Enterococcus faecalis and Enterococcus faecium are human and animal gut commensals. Vancomycin-resistant enterococci (VRE) are important opportunistic pathogens with limited treatment options. Historically, the glycopeptide antibiotics vancomycin and avoparcin selected for the emergence of vancomycin resistance in human and animal isolates respectively, resulting in global cessation of avoparcin use between 1997 and 2000. To better understand human and animal-associated VRE strains in the post-avoparcin era, we sequenced the genomes of 231 VRE isolates from New Zealand (NZ) (75 human clinical, 156 poultry) cultured between 1998 and 2009. E. faecium lineages and their antibiotic resistance carriage patterns strictly delineated between agricultural and human reservoirs, with bacitracin resistance ubiquitous in poultry but absent in clinical E. faecium strains. In contrast, one E. faecalis lineage (ST108) predominated in both poultry and human isolates in the three years following avoparcin discontinuation. Both phylogenetic and antimicrobial susceptibility (i.e. ubiquitous bacitracin resistance in both poultry and clinical ST108 isolates) analyses suggest an agricultural origin for the ST108 lineage. VRE isolate resistomes were carried on multiple, heterogeneous plasmids. In some isolate genomes, bacitracin, erythromycin, and vancomycin resistance elements were co-localized, indicating multiple potentially-linked selection mechanisms.Importance: Historical antimicrobial use in NZ agriculture has driven the evolution of ST108, a VRE lineage carrying a range of clinically-relevant antimicrobial resistances. The persistence of this lineage in NZ for over a decade indicates that co-selection may be an important stabilizing mechanism for its persistence. Copyright © 2019 Rushton-Green et al.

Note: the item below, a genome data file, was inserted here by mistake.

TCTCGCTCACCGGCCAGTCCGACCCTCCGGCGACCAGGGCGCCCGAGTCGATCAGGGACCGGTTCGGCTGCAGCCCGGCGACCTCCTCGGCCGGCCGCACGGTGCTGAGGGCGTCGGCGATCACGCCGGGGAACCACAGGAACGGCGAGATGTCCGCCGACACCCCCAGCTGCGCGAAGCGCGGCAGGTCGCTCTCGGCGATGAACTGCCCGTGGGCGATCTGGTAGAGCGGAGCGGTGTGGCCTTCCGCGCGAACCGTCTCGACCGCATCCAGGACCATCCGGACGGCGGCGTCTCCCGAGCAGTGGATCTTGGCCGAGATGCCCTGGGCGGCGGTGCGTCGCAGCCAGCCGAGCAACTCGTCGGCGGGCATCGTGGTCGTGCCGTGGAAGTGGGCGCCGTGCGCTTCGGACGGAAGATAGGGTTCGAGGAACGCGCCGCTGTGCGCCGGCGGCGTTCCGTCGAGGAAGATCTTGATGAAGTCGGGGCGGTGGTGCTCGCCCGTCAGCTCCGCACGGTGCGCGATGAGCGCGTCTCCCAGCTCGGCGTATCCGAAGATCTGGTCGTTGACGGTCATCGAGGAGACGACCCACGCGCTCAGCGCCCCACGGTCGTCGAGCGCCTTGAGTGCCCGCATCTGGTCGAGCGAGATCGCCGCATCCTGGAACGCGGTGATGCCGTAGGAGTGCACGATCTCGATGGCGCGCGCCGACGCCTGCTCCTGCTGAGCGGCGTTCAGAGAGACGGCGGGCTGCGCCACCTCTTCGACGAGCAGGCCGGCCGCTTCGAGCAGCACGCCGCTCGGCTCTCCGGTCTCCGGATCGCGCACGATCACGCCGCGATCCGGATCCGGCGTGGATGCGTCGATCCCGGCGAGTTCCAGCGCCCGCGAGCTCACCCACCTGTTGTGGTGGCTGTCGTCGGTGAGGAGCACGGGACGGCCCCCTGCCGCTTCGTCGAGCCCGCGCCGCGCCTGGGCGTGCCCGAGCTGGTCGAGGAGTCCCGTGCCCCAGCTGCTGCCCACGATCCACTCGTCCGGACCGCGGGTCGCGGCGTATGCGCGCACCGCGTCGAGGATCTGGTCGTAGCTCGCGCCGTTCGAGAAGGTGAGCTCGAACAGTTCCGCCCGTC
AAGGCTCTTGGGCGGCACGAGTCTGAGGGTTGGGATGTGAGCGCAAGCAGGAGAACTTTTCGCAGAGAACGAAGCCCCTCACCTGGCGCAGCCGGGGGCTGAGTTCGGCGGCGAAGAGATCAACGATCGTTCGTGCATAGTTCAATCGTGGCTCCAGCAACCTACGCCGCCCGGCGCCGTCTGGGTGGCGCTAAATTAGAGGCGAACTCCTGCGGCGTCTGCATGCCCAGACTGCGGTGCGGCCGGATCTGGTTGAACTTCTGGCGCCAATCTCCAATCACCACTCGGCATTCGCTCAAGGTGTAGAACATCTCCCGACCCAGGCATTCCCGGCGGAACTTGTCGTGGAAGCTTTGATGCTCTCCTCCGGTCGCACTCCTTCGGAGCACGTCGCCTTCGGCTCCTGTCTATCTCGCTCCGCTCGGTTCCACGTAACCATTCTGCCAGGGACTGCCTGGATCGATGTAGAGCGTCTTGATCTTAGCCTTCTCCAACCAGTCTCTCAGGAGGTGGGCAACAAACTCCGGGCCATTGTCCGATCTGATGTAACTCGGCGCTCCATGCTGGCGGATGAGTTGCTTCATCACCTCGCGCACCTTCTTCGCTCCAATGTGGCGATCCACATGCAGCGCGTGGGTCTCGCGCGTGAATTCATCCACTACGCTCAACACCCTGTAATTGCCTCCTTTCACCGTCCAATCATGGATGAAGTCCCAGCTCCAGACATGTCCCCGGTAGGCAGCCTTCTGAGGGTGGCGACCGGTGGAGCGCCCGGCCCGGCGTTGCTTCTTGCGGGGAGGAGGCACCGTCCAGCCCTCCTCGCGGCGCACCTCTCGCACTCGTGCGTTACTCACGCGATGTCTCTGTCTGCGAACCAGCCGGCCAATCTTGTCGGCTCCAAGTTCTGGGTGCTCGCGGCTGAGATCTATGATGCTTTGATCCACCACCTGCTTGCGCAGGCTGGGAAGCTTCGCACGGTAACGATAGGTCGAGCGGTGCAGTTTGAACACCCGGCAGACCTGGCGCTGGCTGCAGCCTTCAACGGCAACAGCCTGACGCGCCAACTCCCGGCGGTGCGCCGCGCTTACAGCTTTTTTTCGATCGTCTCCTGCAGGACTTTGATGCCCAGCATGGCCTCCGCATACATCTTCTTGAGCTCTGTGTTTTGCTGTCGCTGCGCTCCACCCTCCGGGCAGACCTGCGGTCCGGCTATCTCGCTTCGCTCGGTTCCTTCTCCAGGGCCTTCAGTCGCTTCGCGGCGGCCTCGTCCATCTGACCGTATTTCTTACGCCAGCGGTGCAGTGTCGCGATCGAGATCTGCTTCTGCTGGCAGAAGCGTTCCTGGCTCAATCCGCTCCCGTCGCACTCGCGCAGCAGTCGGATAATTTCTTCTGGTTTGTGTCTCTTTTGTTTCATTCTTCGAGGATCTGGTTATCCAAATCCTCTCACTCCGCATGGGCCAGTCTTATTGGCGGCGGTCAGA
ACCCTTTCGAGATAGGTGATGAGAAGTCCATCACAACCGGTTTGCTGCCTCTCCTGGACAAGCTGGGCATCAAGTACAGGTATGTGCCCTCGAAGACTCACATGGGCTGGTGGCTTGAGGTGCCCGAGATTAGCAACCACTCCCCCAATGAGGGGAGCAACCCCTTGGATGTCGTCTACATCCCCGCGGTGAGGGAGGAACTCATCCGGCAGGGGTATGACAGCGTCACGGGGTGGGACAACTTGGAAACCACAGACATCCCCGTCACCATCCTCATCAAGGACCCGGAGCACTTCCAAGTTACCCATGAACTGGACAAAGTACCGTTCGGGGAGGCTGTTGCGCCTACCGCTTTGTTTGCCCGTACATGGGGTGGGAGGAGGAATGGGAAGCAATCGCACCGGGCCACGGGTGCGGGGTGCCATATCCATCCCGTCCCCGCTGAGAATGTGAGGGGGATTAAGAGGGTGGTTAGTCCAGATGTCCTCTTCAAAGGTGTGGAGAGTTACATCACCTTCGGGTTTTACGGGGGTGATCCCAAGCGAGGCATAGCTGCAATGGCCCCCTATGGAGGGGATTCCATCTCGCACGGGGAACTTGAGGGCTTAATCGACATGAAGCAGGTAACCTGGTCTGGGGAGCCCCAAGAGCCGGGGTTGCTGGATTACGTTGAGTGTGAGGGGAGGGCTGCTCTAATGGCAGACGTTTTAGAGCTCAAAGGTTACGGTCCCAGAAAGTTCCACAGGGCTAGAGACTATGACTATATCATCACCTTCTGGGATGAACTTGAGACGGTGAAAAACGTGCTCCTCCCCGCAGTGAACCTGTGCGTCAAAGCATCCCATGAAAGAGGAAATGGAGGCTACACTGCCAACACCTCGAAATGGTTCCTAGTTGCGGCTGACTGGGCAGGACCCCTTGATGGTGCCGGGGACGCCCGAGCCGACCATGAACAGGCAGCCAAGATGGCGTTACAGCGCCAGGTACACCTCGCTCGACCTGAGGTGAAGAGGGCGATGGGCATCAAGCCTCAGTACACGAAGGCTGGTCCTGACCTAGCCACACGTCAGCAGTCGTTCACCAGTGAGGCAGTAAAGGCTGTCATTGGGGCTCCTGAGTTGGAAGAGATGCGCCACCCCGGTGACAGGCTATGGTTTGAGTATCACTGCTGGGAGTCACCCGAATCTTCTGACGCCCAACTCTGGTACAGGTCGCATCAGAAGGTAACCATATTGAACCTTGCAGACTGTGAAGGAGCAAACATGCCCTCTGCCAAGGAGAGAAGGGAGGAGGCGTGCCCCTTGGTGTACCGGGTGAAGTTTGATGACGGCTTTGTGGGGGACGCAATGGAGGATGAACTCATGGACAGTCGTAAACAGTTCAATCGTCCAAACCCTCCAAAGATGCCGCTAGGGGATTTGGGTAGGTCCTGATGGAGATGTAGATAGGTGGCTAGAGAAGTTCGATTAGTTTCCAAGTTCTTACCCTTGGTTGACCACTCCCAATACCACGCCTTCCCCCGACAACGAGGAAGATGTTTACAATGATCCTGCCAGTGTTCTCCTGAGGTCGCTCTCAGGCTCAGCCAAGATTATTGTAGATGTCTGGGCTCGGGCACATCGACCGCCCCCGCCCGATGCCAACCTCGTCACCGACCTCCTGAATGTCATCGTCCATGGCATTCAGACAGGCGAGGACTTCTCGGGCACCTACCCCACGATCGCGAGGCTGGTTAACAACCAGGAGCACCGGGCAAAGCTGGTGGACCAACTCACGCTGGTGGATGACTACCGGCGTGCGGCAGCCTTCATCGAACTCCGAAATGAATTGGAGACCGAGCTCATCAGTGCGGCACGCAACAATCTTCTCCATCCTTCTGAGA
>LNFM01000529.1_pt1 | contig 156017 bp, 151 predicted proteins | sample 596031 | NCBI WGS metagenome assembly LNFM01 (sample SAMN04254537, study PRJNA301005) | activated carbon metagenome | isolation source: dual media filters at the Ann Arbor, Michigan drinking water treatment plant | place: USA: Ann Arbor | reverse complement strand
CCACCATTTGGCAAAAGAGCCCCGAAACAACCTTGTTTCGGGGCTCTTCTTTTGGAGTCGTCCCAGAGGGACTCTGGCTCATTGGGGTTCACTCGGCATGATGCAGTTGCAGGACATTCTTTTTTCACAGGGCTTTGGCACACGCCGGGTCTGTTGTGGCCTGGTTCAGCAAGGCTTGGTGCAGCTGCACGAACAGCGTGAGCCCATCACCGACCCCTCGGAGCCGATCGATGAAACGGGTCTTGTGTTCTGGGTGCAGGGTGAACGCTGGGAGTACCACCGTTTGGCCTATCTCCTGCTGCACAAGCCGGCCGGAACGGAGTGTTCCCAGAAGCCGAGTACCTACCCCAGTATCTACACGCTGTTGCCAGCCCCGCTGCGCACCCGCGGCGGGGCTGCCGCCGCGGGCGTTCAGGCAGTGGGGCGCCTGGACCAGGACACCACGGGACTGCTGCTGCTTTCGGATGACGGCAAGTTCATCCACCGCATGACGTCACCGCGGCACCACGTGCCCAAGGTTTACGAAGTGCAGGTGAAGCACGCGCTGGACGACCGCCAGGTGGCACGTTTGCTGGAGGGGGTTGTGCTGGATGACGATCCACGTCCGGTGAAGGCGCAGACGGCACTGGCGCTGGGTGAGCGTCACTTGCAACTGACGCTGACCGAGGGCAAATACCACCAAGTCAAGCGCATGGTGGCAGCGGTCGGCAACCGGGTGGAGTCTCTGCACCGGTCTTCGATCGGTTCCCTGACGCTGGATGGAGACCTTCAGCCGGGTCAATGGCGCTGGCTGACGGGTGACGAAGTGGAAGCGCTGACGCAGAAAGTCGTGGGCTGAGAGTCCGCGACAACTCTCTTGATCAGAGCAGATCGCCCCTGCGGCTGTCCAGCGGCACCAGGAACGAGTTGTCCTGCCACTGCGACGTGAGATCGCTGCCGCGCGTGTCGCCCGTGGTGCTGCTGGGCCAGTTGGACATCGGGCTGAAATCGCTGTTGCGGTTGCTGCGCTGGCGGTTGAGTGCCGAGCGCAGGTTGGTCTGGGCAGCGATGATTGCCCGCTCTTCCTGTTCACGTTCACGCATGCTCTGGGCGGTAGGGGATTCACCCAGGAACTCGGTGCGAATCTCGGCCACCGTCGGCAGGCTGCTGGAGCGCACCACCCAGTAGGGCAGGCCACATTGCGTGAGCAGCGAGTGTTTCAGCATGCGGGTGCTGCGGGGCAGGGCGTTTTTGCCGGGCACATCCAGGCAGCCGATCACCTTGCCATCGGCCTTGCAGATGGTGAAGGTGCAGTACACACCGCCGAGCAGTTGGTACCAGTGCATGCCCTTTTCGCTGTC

Journal: Applied and environmental microbiology